NIA tells farmers to use irrigation water properly
Tabuk City, Kalinga (6 March) -- National Irrigation Administration (NIA) officials here appealed to farmers to cooperate on the proper usage of water irrigation to avoid further losses on agriculture during the El Nino months.
In February, the rate of water depletion is fast from the maximum discharge of 46 cubic meter of the main diversion canal to 30.40 on the end of the month. However, NIA officials said the discharge volume is sufficient to meet the requirement of the Upper Chico River Irrigation System (UCRIS).
"The irrigation water supply of the Chico river is at present adequate to meet the requirement of 10,179 hectares standing crop area under normal irrigation and 993 has. under land soaking and land preparation," the NIA report said.
What worries the Irrigation Management Office (IMO) here is the prolonged dry spell that continues to lower the water level of the Chico river.
NIA has coordinated with the provincial government to execute counter measures on how to decrease waste water along built-up areas in Tabuk and prepare crisis management plan to mitigate the effects on El Nino on agriculture production.
David Awingan of IMO here said from the 26.63 cubic meter per second (cms) discharge, NIA diverted about 3.77 cms to the main diversion canal that makes a total of 30.40 cms discharge at present.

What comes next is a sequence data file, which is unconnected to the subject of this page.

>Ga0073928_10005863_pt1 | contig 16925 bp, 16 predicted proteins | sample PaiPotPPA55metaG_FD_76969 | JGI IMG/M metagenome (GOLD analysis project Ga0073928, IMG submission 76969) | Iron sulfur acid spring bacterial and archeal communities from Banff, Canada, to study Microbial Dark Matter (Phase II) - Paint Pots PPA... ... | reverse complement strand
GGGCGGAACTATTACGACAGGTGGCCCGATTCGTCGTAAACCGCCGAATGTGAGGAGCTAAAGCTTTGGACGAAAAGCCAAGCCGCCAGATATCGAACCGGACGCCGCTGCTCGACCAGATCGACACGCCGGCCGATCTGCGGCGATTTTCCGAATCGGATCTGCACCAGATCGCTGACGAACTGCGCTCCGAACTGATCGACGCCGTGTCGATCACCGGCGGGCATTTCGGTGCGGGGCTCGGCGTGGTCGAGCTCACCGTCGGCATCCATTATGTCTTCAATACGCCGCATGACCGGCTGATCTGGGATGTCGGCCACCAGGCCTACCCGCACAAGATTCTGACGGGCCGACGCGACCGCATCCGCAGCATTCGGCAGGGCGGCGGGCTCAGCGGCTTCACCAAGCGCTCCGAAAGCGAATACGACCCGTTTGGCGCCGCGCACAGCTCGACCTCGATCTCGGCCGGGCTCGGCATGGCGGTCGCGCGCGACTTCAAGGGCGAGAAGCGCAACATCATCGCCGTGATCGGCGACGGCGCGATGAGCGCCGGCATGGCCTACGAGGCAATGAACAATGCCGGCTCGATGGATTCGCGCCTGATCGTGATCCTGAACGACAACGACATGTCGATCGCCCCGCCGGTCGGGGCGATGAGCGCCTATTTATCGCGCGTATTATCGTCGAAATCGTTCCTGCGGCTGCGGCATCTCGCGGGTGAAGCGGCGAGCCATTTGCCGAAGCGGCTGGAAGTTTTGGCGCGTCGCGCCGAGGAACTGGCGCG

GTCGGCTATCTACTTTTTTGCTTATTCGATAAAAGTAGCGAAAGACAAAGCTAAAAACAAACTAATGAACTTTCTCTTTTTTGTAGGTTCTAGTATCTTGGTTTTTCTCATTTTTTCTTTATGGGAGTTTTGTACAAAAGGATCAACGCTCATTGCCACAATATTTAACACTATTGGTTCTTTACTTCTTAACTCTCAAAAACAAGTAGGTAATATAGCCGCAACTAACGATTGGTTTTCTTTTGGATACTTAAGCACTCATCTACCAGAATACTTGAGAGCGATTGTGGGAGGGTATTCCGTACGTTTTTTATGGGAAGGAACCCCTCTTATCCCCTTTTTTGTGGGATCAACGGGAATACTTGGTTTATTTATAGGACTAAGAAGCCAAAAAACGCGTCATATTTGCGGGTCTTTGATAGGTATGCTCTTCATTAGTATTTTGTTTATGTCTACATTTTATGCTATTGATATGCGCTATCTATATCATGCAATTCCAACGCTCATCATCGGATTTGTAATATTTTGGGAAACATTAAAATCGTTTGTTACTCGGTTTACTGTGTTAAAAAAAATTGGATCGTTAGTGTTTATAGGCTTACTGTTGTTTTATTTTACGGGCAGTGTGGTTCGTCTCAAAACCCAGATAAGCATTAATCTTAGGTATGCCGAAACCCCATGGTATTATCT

He said that 15 cms is being discharge to irrigate more than 6,000 hectares in Tabuk while 7.4 cms is released for Quezon. "From those maximum discharges, only 22.4 cms is being used for irrigation, the rest went to waste," Awingan explained.
He added that from the present 30.40 cms discharge, 8 cms is being lost along the canal stretch to illegal turn outs, household siphoning, and over supply of water on farmlands.
The IMO here has already started rotation of water supply to properly distribute irrigation to farmers. During their initial planning on mitigation measures, Awingan said the construction of steel gates to be installed on turn outs was considered to control the free flow of water.
Another he said is the adoption of compact farming wherein an area will be simultaneously farmed and another after some period and vice versa. "Water level of the Chico river will continue to lower if no rain occurs," Awingan warns.
Meanwhile, Provincial Agriculturist Gerardo Jose requested the National Food Authority to suspend the distribution of certified seeds until favorable weather conditions warrant optimal rice production. He further recommended that any undistributed certified seeds be used as buffer stock and could be utilized as rehabilitation measure later should the effect of the El Nino reached a calamitous proportion. (PIA) [top]